WASHINGTON — An 18-year-old Israeli-American has been arrested in connection with a wave of threats aimed at Jewish community centers, the FBI confirmed Thursday.
The suspect, who was not immediately identified, was arrested by Israeli police as part of joint investigation with the FBI, federal authorities said.
Investigators believe the suspect is responsible for the bulk of the threats transmitted against Jewish institutions in the past several months.
"Today’s arrest in Israel is the culmination of a large-scale investigation spanning multiple continents for hate crimes against Jewish communities across our country,'' Attorney General Jeff Sessions said Thursday. "The Department of Justice is committed to protecting the civil rights of all Americans, and we will not tolerate the targeting of any community in this country on the basis of their religious beliefs.''
The threats spread fear in communities across the country, prompting some of the targeted institutions to upgrade physical security at community centers and offer personal training to staffers to better protect themselves.
Since January, according to the Anti-Defamation League, 165 bomb threats have targeted Jewish institutions across the country, including schools, synagogues and ADL offices in New York, San Francisco, Washington, D.C., and Boston.
The Israeli teenager's arrest is separate from the case announced earlier this month against a 31-year-old Missouri man who was charged with similar threats as part of a bizarre cyberstalking scheme to retaliate against a former girlfriend, federal prosecutors allege.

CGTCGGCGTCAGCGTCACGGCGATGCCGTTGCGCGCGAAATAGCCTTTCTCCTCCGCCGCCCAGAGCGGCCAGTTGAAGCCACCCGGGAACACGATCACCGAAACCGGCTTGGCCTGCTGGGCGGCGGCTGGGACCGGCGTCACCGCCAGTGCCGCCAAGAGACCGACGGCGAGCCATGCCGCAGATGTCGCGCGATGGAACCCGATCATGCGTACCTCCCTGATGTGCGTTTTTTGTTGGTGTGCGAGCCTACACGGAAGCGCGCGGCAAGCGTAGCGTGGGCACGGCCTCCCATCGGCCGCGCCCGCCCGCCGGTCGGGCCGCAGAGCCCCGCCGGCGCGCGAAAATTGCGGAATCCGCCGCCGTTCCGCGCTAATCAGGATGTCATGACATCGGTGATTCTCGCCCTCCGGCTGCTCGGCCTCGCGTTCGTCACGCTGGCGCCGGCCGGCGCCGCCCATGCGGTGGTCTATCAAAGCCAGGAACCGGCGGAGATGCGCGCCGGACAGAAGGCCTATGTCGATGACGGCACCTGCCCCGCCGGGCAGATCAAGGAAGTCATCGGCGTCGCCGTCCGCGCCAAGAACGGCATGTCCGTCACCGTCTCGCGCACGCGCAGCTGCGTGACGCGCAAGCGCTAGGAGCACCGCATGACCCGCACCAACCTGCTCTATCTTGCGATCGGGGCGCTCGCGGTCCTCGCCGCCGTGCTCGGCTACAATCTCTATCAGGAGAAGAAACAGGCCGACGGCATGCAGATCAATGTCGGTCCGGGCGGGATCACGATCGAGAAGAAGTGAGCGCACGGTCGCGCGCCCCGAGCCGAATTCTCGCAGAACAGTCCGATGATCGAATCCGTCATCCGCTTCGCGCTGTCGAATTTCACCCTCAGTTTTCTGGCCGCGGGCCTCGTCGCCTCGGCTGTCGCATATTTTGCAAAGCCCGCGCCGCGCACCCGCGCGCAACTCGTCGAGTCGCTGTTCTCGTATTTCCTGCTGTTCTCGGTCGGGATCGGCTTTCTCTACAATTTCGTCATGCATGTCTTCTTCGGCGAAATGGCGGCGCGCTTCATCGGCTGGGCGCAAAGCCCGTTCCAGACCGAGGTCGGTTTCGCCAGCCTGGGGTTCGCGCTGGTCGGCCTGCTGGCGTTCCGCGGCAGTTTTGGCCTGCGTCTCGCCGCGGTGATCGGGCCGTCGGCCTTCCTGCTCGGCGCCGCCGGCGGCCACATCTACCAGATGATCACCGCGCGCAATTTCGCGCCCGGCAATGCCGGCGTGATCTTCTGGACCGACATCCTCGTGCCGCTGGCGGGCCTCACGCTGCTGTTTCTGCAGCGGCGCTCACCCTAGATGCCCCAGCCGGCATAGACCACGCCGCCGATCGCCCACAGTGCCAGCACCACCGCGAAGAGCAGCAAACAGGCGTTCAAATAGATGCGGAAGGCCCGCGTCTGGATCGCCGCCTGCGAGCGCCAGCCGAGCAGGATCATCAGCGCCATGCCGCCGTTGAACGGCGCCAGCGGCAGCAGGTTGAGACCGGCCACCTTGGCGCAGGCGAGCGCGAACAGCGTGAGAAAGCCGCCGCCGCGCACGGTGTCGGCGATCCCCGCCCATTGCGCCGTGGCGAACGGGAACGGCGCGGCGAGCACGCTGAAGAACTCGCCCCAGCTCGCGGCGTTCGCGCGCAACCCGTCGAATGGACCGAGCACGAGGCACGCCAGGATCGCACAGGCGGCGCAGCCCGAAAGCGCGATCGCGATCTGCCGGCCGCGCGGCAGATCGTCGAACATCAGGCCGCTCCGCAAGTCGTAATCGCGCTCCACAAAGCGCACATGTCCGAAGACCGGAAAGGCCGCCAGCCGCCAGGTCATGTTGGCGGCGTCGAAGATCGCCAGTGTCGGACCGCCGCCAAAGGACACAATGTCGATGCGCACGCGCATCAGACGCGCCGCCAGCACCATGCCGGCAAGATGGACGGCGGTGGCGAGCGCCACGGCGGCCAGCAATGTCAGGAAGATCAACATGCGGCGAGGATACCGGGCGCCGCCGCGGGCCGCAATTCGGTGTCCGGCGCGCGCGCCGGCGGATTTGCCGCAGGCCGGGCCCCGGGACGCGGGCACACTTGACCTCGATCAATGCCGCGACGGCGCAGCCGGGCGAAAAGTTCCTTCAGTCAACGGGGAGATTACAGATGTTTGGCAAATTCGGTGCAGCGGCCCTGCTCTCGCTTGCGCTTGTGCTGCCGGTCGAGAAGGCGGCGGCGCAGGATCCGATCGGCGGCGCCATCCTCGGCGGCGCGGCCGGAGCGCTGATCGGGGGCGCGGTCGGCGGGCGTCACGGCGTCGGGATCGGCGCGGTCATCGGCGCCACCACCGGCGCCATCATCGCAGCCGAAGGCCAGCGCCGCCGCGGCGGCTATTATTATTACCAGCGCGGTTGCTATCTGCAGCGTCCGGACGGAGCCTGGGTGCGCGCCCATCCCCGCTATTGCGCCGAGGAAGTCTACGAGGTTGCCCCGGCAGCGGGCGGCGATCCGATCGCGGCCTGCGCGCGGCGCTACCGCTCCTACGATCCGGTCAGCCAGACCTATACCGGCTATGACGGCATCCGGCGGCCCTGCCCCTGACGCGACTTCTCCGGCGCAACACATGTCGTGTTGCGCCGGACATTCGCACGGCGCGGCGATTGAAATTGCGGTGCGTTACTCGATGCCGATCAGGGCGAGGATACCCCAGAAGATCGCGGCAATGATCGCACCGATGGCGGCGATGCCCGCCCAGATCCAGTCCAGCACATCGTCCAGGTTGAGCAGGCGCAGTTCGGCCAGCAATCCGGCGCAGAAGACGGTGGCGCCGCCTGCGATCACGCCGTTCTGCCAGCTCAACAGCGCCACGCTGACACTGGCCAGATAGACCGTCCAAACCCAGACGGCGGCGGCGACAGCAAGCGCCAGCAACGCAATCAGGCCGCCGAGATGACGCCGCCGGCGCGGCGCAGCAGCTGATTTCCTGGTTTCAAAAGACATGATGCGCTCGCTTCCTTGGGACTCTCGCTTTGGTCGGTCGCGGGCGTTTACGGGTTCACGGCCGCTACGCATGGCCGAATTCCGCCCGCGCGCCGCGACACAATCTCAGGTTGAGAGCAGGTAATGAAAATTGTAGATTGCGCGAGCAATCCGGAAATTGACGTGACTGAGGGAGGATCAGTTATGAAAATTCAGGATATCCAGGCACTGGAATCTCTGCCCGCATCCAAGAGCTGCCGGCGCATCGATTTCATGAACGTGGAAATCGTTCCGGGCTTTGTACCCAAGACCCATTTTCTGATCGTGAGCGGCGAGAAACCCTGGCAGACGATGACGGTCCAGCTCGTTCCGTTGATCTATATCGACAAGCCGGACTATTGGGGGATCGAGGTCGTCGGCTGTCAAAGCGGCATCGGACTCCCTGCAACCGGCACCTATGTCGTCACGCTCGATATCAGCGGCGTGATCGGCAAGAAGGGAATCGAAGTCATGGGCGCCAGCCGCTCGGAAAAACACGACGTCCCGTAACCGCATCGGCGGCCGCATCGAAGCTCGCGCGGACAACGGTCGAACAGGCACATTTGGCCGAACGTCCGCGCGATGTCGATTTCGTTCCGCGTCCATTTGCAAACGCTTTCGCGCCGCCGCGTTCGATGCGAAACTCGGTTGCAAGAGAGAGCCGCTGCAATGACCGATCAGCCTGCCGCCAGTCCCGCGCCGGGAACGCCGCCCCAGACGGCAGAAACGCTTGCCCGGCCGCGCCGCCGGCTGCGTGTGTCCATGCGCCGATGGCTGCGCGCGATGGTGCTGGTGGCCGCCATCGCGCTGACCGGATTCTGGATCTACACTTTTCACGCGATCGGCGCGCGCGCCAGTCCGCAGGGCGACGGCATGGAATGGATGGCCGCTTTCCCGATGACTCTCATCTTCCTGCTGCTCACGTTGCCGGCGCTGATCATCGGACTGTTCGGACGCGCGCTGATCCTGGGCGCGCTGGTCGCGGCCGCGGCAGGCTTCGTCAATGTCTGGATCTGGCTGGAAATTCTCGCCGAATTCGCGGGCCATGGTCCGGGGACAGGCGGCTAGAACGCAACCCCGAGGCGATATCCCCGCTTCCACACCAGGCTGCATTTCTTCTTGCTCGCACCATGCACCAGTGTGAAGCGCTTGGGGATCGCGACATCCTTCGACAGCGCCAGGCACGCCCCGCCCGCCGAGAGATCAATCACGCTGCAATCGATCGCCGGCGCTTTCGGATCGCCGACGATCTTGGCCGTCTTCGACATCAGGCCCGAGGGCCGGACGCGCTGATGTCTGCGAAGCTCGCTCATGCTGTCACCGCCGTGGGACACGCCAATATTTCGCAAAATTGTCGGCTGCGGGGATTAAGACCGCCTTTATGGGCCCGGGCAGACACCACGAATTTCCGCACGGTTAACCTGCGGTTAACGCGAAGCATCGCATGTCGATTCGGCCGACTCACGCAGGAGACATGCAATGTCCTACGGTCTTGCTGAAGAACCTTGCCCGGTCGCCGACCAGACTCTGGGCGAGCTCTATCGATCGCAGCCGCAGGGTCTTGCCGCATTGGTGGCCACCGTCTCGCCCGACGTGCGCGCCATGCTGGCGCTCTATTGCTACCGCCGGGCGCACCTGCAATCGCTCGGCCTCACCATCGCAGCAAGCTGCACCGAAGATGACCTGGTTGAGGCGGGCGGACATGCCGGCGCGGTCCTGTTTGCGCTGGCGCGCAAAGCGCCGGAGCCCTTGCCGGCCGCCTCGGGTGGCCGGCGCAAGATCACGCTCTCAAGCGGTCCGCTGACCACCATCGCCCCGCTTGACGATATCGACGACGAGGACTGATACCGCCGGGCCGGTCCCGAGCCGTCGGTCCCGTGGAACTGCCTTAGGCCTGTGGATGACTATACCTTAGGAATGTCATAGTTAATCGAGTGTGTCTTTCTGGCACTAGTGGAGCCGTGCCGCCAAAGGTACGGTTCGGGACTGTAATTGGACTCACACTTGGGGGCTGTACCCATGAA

Juan Thompson, a former writer for the online investigative publication The Intercept, was arrested in St. Louis.
He is accused of making at least eight bomb threats against Jewish institutions in New York, including the Anti-Defamation League, and across the country, in the name of a woman described in court documents as a "former romantic interest.''
"Thompson's alleged pattern of harassment not only involved the defamation of his female victim, but his threats intimidated an entire community,'' FBI Assistant Director William Sweeney Jr., said following Thompson's arrest.
Thompson, who worked for The Intercept for 14 months, was fired in January 2016 after editors "discovered that he had fabricated sources and quotes in his articles," the publication said in a statement.
According to court documents, one of the threats, emailed Feb. 21 to the ADL's Manhattan office, named the former girlfriend and said she "is behind the bomb threats against jews. She lives in nyc and is making more bomb threats tomorrow."